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Douglas Shipley

Dr. Douglas Shipley is a retired FBI Supervisory Special Agent. Shipley grew up listening to the stories of his older relatives and compared them to the American History he was learning in school. He realized that traditional history narratives exclude the voices of those persons colonized, conquered, or enslaved. Shipley focuses his research and presentation efforts on the exploration of the lives of Black people in Missouri and documenting them for a wider audience. Shipley holds a Master’s in Education, specializing in Training and Performance Improvement and a Doctor of Business Administration in Leadership.


Harrison School: Tipton’s “Colored” School

Like other towns in Missouri’s “Little Dixie,” Tipton, Missouri was settled by proslavery individuals from Kentucky, Tennessee, and Virginia. From 1890 to 1957, Harrison School (the “colored” school) operated as a racially segregated school. Sharing the complete history of Tipton, Missouri’s first fully funded Black public school, Dr. Douglas S. Shipley reveals the origins of why and how Harrison School was created. Through historical documents, photographs, newspaper articles, and oral and written histories, Shipley describes how from its inception and construction, through its maintenance for over sixty years, the Harrison School exemplified the United States codified racial system of “separate but equal.” The goal of this presentation is to encourage individuals and groups to develop and gain a deeper appreciation of the early history of Black student education in Missouri and the obstacles presented toward receiving that education. The Harrison School is a microcosm of the forces that shaped Missouri’s segregated educational system, which while separate was never equal.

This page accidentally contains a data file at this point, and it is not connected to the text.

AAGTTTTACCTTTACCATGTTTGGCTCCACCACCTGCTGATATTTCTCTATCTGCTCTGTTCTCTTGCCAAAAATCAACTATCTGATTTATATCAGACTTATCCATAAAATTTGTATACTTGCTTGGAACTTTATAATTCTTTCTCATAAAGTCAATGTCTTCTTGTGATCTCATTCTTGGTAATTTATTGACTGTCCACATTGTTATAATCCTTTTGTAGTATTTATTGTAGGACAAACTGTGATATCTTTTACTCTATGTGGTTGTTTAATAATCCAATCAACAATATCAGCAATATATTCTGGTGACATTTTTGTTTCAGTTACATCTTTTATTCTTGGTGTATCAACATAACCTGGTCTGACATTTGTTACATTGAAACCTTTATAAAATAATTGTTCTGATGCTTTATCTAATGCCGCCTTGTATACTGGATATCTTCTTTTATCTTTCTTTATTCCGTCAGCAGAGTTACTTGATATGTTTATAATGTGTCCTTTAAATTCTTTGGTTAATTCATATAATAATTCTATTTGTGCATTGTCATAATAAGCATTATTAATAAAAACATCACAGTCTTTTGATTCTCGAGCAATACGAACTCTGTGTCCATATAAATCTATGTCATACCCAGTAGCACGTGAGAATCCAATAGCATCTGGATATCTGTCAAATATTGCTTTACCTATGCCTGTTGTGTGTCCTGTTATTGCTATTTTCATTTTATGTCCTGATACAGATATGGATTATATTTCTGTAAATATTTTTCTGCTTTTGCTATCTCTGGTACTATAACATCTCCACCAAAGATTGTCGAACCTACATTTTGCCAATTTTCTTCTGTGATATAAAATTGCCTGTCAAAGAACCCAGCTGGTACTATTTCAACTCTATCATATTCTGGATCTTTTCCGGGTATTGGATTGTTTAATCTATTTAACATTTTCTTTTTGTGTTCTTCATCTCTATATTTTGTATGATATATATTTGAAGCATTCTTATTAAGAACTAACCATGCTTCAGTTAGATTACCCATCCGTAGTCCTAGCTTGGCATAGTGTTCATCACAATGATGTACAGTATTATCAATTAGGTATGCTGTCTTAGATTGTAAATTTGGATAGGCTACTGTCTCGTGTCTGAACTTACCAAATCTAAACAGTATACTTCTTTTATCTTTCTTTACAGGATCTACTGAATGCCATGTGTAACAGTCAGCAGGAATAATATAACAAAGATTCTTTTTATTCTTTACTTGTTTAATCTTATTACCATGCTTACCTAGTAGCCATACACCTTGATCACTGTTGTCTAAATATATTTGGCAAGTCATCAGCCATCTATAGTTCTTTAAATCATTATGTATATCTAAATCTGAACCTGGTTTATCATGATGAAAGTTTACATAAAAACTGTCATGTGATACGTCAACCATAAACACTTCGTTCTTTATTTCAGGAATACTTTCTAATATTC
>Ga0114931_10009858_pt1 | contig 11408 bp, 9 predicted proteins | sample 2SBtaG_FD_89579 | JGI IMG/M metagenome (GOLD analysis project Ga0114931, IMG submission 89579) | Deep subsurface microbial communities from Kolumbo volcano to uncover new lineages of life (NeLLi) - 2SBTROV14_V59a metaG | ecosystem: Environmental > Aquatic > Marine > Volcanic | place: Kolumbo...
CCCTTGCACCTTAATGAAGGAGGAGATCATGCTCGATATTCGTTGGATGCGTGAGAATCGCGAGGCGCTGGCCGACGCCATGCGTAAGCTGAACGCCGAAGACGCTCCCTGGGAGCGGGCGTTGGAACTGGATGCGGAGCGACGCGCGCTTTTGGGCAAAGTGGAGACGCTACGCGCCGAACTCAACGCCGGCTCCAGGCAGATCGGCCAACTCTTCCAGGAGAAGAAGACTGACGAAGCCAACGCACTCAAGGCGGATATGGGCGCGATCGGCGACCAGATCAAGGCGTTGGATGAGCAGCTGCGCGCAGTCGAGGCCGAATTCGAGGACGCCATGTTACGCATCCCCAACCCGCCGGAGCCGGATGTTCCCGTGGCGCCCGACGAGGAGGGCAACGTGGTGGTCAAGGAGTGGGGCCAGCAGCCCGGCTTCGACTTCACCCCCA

Self-Defining Roles of Black Women Baby Boomers

Dr. Douglas Shipley’s presentation seeks to expand the viewing aperture through which American history is presented. This presentation was conceived to highlight a concept that traditional historic narratives are not neutral, and that is particularly true within curriculums that exclude women’s and Black people’s perspectives. Therefore, this presentation uses a phenomenological approach for the stories from Black female alumnae students of Tipton, Missouri’s Harrison School. From 1890 to 1957, Harrison School was racially segregated and the only public school available to Black students surrounding Tipton, Missouri. Like other towns in Missouri’s “Little Dixie,” Tipton, Missouri was settled by slaveholders from Kentucky, Tennessee, and Virginia. Harrison School alums are the descendants of the enslaved laborers brought into the area with those settlers. These alumnae’s histories provide a unique insight into the lived experiences of people whose accounts have gone unrecorded. With additional sources for context, the interviews highlight these women’s self-defined roles in society juxtaposed against the historic roles of their ancestors.